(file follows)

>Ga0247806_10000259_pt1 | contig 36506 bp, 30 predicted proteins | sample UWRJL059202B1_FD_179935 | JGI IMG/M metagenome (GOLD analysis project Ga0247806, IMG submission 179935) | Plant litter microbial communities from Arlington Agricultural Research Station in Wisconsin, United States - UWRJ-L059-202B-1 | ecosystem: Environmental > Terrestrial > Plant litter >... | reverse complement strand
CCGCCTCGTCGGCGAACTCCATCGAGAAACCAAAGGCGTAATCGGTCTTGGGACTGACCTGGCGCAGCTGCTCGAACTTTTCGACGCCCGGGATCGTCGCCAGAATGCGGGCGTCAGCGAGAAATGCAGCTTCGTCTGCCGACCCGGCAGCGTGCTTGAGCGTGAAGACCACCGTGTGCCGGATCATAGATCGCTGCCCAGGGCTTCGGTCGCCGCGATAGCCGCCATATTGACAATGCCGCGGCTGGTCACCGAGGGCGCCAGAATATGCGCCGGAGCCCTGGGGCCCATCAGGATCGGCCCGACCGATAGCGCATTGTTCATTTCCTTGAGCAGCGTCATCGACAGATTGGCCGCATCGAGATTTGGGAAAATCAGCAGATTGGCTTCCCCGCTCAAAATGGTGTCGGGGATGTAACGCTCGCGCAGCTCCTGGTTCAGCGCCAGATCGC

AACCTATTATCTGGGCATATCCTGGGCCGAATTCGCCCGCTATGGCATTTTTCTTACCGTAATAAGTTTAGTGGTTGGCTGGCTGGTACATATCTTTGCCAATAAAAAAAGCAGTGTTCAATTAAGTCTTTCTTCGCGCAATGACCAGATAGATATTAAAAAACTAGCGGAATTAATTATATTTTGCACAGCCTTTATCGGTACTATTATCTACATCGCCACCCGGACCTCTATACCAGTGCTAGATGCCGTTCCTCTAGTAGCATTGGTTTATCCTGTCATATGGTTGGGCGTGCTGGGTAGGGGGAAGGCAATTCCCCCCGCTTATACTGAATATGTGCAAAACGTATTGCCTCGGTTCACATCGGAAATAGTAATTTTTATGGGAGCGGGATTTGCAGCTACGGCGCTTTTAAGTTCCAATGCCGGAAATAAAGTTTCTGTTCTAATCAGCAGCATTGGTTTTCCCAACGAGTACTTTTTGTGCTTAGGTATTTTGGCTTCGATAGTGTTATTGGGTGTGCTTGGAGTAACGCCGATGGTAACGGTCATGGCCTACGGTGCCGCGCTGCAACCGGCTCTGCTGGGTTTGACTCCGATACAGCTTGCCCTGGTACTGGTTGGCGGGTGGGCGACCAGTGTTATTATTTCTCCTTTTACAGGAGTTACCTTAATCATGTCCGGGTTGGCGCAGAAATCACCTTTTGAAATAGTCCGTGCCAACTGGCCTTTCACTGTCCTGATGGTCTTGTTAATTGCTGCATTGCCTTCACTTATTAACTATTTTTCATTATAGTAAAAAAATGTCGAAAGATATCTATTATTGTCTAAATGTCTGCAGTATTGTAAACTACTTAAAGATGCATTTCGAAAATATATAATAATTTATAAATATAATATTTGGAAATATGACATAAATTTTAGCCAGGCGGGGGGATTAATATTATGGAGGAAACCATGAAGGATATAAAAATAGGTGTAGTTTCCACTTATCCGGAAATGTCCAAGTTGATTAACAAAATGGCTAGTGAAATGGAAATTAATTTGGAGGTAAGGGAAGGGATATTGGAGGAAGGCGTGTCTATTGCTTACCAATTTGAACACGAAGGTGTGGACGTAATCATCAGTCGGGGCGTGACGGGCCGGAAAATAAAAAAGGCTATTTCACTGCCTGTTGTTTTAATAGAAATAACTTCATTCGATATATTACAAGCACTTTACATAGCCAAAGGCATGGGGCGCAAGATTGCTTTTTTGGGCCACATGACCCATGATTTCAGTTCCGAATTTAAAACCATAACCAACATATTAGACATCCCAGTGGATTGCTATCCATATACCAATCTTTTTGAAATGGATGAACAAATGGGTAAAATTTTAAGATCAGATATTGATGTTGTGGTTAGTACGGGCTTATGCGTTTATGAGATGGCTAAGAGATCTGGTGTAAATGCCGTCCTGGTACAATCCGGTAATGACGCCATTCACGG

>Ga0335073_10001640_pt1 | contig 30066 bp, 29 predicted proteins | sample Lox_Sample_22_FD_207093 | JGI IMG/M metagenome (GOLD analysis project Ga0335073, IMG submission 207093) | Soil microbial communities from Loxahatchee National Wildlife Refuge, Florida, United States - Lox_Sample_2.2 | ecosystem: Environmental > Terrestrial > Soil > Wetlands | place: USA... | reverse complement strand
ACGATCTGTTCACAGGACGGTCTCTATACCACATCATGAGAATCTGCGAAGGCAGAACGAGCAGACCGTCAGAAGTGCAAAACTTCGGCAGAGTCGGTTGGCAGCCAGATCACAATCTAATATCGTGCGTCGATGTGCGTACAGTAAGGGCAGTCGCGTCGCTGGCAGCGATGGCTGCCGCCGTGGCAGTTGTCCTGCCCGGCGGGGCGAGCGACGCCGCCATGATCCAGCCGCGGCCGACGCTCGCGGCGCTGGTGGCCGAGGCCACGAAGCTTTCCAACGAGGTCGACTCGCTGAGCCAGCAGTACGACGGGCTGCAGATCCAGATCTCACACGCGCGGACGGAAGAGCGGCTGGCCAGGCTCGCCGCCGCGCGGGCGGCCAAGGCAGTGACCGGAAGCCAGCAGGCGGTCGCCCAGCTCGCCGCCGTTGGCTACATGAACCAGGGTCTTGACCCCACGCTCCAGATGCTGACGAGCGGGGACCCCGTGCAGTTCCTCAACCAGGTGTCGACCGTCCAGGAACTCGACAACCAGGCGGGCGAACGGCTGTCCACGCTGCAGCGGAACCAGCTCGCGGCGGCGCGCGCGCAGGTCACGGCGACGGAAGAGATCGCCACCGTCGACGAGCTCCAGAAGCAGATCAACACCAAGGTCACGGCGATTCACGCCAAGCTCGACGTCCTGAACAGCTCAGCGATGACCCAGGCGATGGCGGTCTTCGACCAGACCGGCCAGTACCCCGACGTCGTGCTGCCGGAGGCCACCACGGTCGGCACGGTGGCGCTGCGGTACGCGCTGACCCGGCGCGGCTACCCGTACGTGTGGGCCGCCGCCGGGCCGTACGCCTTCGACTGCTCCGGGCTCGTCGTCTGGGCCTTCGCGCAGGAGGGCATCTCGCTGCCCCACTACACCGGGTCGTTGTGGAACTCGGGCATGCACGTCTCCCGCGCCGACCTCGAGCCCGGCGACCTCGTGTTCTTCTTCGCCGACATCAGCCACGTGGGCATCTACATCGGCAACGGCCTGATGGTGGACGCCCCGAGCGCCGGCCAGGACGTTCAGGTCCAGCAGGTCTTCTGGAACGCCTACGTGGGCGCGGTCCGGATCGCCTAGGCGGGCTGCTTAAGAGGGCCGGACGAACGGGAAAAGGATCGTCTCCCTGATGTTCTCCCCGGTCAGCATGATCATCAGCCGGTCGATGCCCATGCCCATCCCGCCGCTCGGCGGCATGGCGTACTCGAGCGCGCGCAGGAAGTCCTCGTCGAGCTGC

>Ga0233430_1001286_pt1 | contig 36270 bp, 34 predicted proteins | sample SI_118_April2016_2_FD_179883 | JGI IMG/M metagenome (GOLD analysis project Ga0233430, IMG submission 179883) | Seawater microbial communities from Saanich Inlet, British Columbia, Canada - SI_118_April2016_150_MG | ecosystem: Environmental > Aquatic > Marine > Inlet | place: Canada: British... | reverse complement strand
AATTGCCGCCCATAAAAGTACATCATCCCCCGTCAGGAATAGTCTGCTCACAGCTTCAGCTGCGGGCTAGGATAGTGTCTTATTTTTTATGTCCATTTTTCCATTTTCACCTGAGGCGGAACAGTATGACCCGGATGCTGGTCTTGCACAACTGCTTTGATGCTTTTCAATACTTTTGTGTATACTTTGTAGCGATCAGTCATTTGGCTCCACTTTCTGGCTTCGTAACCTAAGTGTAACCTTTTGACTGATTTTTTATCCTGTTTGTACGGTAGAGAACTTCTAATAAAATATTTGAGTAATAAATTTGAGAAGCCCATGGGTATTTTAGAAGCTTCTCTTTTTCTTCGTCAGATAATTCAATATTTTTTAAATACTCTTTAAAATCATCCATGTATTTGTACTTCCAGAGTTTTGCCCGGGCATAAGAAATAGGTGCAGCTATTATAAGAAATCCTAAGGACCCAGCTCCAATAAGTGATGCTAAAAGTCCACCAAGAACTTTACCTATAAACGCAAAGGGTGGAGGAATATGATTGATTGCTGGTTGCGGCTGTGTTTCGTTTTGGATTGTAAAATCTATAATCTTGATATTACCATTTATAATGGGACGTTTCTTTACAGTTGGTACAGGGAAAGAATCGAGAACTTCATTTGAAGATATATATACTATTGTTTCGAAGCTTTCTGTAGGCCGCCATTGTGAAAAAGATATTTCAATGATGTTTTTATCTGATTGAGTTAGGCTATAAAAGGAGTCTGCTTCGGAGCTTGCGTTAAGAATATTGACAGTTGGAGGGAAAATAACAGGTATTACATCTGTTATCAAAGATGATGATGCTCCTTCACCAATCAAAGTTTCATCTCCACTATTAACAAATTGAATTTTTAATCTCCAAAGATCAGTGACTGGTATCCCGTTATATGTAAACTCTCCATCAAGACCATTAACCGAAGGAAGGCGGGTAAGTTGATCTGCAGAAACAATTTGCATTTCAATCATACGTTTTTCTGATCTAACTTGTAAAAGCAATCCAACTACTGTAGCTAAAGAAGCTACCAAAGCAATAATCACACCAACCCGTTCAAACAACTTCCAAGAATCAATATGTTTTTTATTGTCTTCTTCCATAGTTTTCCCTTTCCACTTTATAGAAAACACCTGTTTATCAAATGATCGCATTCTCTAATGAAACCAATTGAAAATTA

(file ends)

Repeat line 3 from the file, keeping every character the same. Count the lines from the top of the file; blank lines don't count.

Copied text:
AACCTATTATCTGGGCATATCCTGGGCCGAATTCGCCCGCTATGGCATTTTTCTTACCGTAATAAGTTTAGTGGTTGGCTGGCTGGTACATATCTTTGCCAATAAAAAAAGCAGTGTTCAATTAAGTCTTTCTTCGCGCAATGACCAGATAGATATTAAAAAACTAGCGGAATTAATTATATTTTGCACAGCCTTTATCGGTACTATTATCTACATCGCCACCCGGACCTCTATACCAGTGCTAGATGCCGTTCCTCTAGTAGCATTGGTTTATCCTGTCATATGGTTGGGCGTGCTGGGTAGGGGGAAGGCAATTCCCCCCGCTTATACTGAATATGTGCAAAACGTATTGCCTCGGTTCACATCGGAAATAGTAATTTTTATGGGAGCGGGATTTGCAGCTACGGCGCTTTTAAGTTCCAATGCCGGAAATAAAGTTTCTGTTCTAATCAGCAGCATTGGTTTTCCCAACGAGTACTTTTTGTGCTTAGGTATTTTGGCTTCGATAGTGTTATTGGGTGTGCTTGGAGTAACGCCGATGGTAACGGTCATGGCCTACGGTGCCGCGCTGCAACCGGCTCTGCTGGGTTTGACTCCGATACAGCTTGCCCTGGTACTGGTTGGCGGGTGGGCGACCAGTGTTATTATTTCTCCTTTTACAGGAGTTACCTTAATCATGTCCGGGTTGGCGCAGAAATCACCTTTTGAAATAGTCCGTGCCAACTGGCCTTTCACTGTCCTGATGGTCTTGTTAATTGCTGCATTGCCTTCACTTATTAACTATTTTTCATTATAGTAAAAAAATGTCGAAAGATATCTATTATTGTCTAAATGTCTGCAGTATTGTAAACTACTTAAAGATGCATTTCGAAAATATATAATAATTTATAAATATAATATTTGGAAATATGACATAAATTTTAGCCAGGCGGGGGGATTAATATTATGGAGGAAACCATGAAGGATATAAAAATAGGTGTAGTTTCCACTTATCCGGAAATGTCCAAGTTGATTAACAAAATGGCTAGTGAAATGGAAATTAATTTGGAGGTAAGGGAAGGGATATTGGAGGAAGGCGTGTCTATTGCTTACCAATTTGAACACGAAGGTGTGGACGTAATCATCAGTCGGGGCGTGACGGGCCGGAAAATAAAAAAGGCTATTTCACTGCCTGTTGTTTTAATAGAAATAACTTCATTCGATATATTACAAGCACTTTACATAGCCAAAGGCATGGGGCGCAAGATTGCTTTTTTGGGCCACATGACCCATGATTTCAGTTCCGAATTTAAAACCATAACCAACATATTAGACATCCCAGTGGATTGCTATCCATATACCAATCTTTTTGAAATGGATGAACAAATGGGTAAAATTTTAAGATCAGATATTGATGTTGTGGTTAGTACGGGCTTATGCGTTTATGAGATGGCTAAGAGATCTGGTGTAAATGCCGTCCTGGTACAATCCGGTAATGACGCCATTCACGG